Physicist creates sculptures out of tennis balls using nothing but FRICTION to keep them together

Professor Andria Rogava, 54, is a keen tennis player and an astrophysicist

The towers are held together because their own weight creates balancing forces

Each of the fuzzy balls generates just enough friction to maintain an equilibrium

Starting with relatively simple pyramids, he moved to more complex structures

The physicist has even created a nine-story tower made up of 25 tennis balls


신기!...접착제 없이 테니스공으로 9층짜리 탑 쌓은 물리학자

안드리아 로가바 교수(54)

   중력에 저항하는 모양으로 만들어진 쌓여진 테니스 공의 탑은 테이프, 접착제 또는 다른 접착제를 사용하지 않은 물리학자들에 의해 만들어졌다. 

조지아 주 트빌리시의 안드리아 로가바 교수는 자신의 사무실에 타워를 건설했는데, 마찰력과 균형유지력만으로도 이 기괴한 구조물을 똑바로 세울 수 있다는 것을 발견했다.

그는 심지어 25개의 공으로 이루어진 얇고 9층짜리 탑을 만드는 데 성공했으며, 더 높이 올라갈 수도 있다.

황기철 콘페이퍼 에디터 큐레이터

Ki Cheol Hwang, conpaper editor, curator

edited by kcontents


PUBLISHED: 17:47 BST, 24 May 2019 | UPDATED: 18:33 BST, 24 May 2019

Towers of stacked tennis balls built in gravity-defying shapes have been created by  a physicist without the use of tape, glue or any other adhesive - just friction.  

Professor Andria Rogava of Tbilisi, Georgia, built the towers in his office, finding that friction and balancing forces alone can keep the bizarre structures upright.

He has even succeeded in creating a thin, nine-story tower made up of just 25 balls — and could go higher still.

Towers of stacked tennis balls in shapes that look like they are defying gravity — although require no glue to stay upright — have been built by a physicist. He has even succeeded in creating a thin, nine-story tower made up of just 25 balls — and could go higher still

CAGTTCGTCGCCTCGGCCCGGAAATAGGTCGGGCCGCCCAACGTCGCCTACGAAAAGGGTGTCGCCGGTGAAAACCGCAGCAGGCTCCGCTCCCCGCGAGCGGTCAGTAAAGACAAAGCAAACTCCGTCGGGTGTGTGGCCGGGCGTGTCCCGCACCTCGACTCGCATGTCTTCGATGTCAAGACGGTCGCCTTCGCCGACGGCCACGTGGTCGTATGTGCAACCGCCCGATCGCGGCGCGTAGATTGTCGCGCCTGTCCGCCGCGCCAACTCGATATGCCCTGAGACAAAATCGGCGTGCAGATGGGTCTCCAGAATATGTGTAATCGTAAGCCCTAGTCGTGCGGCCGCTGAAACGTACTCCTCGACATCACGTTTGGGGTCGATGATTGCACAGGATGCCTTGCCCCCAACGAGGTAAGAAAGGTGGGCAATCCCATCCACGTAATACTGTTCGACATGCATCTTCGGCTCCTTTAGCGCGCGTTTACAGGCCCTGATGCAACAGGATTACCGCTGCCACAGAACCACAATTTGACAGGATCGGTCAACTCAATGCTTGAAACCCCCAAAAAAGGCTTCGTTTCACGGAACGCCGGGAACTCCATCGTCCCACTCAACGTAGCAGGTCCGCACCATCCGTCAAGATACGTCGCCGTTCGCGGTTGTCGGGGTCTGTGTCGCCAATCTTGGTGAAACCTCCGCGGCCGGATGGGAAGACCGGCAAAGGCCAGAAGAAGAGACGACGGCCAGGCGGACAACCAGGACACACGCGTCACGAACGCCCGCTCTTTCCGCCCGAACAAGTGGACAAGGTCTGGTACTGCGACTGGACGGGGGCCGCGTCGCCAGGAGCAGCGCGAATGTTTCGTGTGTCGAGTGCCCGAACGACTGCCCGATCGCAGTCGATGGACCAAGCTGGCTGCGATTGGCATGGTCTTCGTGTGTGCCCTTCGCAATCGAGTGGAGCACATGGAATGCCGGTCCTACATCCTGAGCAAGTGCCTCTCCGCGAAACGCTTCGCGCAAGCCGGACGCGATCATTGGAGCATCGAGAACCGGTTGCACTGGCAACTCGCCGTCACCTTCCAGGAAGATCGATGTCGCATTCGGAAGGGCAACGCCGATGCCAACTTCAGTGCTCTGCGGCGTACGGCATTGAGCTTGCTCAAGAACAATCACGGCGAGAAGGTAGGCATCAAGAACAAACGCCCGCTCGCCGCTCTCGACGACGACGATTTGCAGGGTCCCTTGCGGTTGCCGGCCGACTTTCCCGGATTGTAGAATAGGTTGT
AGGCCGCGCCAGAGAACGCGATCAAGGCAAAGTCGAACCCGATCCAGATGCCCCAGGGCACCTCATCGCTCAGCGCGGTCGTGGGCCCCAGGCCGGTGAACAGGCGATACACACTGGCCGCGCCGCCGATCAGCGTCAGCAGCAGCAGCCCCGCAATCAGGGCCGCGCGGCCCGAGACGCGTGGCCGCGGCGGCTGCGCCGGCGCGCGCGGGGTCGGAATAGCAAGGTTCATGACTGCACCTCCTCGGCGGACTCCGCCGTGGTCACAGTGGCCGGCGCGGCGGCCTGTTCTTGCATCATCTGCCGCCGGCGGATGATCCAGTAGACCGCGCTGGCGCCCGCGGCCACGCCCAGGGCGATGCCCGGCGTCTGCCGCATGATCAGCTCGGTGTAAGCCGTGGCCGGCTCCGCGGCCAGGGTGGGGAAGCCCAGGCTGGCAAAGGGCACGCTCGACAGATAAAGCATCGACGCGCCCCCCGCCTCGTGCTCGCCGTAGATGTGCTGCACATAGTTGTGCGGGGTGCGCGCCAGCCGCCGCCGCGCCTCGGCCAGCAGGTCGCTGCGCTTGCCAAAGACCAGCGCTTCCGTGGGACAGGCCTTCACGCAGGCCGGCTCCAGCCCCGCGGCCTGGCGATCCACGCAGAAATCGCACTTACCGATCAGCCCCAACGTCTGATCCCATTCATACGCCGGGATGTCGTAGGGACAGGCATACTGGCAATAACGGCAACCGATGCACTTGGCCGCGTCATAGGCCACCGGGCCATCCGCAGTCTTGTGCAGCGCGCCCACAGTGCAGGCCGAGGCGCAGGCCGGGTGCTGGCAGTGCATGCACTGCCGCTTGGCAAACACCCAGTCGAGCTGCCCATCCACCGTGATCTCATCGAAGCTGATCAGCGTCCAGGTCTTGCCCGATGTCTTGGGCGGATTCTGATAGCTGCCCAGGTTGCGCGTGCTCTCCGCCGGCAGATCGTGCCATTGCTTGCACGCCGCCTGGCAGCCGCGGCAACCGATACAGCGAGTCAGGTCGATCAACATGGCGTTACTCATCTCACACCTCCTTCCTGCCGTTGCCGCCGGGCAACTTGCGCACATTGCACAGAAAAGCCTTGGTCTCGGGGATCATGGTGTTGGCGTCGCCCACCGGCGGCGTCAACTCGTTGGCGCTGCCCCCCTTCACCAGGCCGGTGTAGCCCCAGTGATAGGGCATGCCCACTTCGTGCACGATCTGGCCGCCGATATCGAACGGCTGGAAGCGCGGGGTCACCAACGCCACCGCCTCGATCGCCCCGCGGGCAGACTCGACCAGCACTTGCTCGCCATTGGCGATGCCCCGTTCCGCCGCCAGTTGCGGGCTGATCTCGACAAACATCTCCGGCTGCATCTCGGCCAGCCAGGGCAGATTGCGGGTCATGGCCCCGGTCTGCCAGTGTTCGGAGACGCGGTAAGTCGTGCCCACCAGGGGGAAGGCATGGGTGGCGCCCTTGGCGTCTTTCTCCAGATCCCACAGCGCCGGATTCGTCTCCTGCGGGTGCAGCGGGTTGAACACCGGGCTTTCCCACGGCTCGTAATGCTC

Professor Rogava described himself as a 'keen tennis player' and told Physics World: 'In my office, I have about 20 used tennis balls and so decided to try building some tennis-ball "pyramids".'

Initially, he created a four-level pyramid with a triangular-shaped base, with ten balls in the bottom layer, six in the next, then three and finally one ball at the apex.

'When I carefully removed the three corner balls from the bottom layer plus the upper-most ball, I ended up a with a beautiful, symmetric structure of 16 balls with three hexagonal and three triangular sides,' Professor Rogava explained.

Despite appearing precarious, the over-hanging balls in the second-to-bottom layer remain in equilibrium.


Posted by engi, conpaper Engi-

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